Genre: YA Fantasy/Sci-Fi
Page Length: 336 Pages
Publication Date: February 10th, 2015
Publisher: Tor Teen
Source: ARC via publisher; Thanks Tor Teen!
The Handmaid’s Tale meets Blood Red Road in Glass Arrow, the story of Aya, who lives with a small group of women on the run from the men who hunt them, men who want to auction off breeding rights to the highest bidder.
In a world where females are scarce and are hunted, then bought and sold at market for their breeding rights, 15-year old Aya has learned how to hide. With a ragtag bunch of other women and girls, she has successfully avoided capture and eked out a nomadic but free existence in the mountains. But when Aya’s luck runs out and she’s caught by a group of businessmen on a hunting expedition, fighting to survive takes on a whole new meaning.
My favorite element of this book is the characterization. I felt they were all fleshed-out and wonderful. I was rooting for all of them. Not only was the protagonist Aya well-developed, but also were the secondary characters. Aya's actions were admirable, and I loved her tenacity. She didn't shut down and drown herself in self-pity after all the unfortunate things that happened to her; she never gave up! Kiran was a bit of an enigma, but he was so sincere and gentle and a great guy. Daphne was a bit of an enigma, and I loved how her character transforms in this book.
This is the first Simmons book I've read, and I'm happy to say I'm a fan of her writing. There were twists and turns, things I never saw coming. The writing was great, the style was unique, and I loved all the sentence inversions. It really varied the writing and made it sound pretty and elegant. I grew a bit restless and bored in places, yet overall I was thoroughly engrossed in the story.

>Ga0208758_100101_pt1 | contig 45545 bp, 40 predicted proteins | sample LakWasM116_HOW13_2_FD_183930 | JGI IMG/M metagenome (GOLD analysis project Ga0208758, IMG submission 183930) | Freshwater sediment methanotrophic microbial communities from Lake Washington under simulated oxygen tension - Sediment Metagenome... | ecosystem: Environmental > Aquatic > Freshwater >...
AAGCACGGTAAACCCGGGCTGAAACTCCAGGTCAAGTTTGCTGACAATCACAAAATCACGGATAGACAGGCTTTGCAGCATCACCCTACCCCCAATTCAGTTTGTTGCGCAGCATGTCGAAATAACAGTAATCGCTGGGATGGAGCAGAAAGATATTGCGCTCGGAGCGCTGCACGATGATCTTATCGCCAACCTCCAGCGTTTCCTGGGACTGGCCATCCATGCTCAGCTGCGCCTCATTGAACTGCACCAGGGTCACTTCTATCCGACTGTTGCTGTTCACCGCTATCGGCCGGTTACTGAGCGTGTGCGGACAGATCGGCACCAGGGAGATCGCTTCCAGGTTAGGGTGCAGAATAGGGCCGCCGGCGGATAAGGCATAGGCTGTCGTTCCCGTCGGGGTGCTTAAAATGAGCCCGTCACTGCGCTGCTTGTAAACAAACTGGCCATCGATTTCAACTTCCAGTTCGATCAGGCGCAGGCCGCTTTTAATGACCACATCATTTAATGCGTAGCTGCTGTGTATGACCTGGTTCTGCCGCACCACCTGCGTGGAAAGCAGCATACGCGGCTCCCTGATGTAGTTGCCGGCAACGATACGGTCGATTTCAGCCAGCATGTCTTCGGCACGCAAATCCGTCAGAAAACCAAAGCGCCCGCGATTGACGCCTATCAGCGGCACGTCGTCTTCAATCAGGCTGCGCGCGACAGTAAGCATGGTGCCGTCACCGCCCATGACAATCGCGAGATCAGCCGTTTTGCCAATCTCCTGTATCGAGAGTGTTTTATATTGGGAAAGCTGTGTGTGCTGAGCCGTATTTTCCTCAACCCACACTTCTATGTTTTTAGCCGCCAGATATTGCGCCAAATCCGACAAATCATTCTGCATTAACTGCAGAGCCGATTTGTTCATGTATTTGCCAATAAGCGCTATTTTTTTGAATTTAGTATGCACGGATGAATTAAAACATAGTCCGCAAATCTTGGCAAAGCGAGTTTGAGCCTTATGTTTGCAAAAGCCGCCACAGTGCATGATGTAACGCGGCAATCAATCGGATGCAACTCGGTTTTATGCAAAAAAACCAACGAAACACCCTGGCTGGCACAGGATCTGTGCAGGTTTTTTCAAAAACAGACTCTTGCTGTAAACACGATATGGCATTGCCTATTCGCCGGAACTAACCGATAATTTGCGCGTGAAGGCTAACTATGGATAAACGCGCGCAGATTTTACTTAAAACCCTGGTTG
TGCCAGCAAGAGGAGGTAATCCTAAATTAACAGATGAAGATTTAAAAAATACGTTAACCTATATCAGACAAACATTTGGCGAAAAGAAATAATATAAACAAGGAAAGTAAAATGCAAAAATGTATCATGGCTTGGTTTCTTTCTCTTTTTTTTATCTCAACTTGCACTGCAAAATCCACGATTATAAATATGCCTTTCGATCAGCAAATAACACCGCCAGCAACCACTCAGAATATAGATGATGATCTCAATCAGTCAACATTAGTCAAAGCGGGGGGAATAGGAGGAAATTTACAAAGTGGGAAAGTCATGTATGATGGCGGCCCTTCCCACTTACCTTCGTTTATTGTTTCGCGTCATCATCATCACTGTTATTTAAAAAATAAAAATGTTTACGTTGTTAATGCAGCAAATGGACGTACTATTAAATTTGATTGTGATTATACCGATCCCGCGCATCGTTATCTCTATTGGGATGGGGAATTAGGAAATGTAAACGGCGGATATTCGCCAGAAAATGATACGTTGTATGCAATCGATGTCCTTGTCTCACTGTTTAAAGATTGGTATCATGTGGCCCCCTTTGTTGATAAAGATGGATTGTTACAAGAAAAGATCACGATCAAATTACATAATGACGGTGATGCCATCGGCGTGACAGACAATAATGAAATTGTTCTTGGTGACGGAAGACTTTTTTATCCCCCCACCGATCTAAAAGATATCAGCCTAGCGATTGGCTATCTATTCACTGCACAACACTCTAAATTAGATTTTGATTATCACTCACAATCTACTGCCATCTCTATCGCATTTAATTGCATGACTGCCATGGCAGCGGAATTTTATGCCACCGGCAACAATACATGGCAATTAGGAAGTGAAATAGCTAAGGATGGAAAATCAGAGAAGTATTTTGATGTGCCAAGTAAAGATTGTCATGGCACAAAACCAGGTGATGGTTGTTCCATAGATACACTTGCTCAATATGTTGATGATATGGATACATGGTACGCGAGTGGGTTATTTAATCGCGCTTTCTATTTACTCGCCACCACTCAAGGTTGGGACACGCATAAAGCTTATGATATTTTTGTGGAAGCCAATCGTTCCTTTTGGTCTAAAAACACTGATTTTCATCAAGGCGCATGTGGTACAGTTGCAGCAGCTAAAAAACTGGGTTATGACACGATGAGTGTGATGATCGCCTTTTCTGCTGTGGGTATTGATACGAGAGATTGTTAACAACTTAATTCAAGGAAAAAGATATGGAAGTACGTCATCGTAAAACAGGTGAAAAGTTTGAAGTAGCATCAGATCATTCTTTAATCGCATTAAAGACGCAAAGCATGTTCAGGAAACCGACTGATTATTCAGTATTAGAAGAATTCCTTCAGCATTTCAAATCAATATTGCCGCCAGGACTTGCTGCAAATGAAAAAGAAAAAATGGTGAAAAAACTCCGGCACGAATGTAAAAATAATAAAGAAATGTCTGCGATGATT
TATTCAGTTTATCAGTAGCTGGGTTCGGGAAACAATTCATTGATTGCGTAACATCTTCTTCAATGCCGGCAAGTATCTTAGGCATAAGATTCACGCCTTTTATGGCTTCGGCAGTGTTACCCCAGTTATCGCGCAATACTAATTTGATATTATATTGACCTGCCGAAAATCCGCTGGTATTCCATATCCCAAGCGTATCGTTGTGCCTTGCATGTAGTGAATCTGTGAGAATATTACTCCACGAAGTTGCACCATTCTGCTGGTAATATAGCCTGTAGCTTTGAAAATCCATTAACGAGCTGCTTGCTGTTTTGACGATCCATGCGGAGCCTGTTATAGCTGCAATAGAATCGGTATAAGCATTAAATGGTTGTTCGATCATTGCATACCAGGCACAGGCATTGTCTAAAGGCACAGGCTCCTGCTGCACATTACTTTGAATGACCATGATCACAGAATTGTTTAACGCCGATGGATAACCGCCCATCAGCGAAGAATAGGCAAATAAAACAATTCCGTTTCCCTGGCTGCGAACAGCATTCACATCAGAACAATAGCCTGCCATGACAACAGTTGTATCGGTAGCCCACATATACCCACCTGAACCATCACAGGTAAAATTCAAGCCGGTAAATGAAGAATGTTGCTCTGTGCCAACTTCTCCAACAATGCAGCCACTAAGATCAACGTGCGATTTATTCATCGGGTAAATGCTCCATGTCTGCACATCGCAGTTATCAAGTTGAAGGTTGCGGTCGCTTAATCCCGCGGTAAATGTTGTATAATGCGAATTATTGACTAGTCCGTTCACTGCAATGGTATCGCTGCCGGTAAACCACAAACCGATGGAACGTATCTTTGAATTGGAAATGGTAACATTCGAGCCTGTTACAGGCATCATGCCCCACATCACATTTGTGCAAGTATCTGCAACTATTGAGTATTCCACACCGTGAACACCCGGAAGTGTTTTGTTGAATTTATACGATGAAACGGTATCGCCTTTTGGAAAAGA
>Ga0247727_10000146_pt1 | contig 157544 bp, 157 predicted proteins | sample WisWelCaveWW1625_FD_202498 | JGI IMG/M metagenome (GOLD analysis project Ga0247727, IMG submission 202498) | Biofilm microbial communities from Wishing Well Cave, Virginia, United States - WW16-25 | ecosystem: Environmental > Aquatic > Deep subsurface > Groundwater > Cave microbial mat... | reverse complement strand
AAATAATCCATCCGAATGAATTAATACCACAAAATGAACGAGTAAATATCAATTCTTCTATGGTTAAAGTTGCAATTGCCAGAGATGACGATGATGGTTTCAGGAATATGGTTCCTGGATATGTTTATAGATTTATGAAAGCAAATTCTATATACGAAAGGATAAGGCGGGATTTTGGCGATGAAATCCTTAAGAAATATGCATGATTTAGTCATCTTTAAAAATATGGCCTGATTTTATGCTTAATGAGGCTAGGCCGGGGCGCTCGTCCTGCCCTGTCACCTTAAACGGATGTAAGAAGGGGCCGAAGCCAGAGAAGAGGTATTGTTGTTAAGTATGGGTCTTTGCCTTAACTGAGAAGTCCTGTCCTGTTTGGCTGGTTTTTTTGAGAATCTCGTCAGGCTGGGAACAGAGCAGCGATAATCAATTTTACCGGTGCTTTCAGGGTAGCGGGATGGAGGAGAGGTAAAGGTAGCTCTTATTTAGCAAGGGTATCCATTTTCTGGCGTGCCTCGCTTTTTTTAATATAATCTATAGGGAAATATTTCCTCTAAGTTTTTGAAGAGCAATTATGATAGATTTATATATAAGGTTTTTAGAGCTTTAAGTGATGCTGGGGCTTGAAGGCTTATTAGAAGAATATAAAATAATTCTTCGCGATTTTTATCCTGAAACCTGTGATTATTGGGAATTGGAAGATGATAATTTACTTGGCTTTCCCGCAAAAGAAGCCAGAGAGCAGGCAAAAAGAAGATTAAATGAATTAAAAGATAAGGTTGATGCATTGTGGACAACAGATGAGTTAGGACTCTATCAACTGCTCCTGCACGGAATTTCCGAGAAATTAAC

I was fascinated by the world that Simmons created. It's horrifying yet captivating at the same time. I was hungry for any information Simmons gave us about the world. There were strange gadgets, class systems, history references, fables, and more. I really enjoyed how meticulous and well-developed the world was.
The romance was so sweet and yet I'm glad it was a small part of this book. So much of this book is about family which I loved. Aya is trying to get back to her family. She wants to protect them; she wants to see them again. Everything she does in this book is for the sake of her family and returning to them. The romance between her and Kiran was cute and developed slowly and wonderfully. I'm glad it didn't overshadow the motif of family and that it didn't take over the plot. Great execution and great tension. I just wanted to shout "KISS ALREADY!"
As far as endings go, I think The Glass Arrow is one of my favorites. It's not concrete, but it's hopeful. It's happy and just what these characters deserve after all the bad things that happened to them.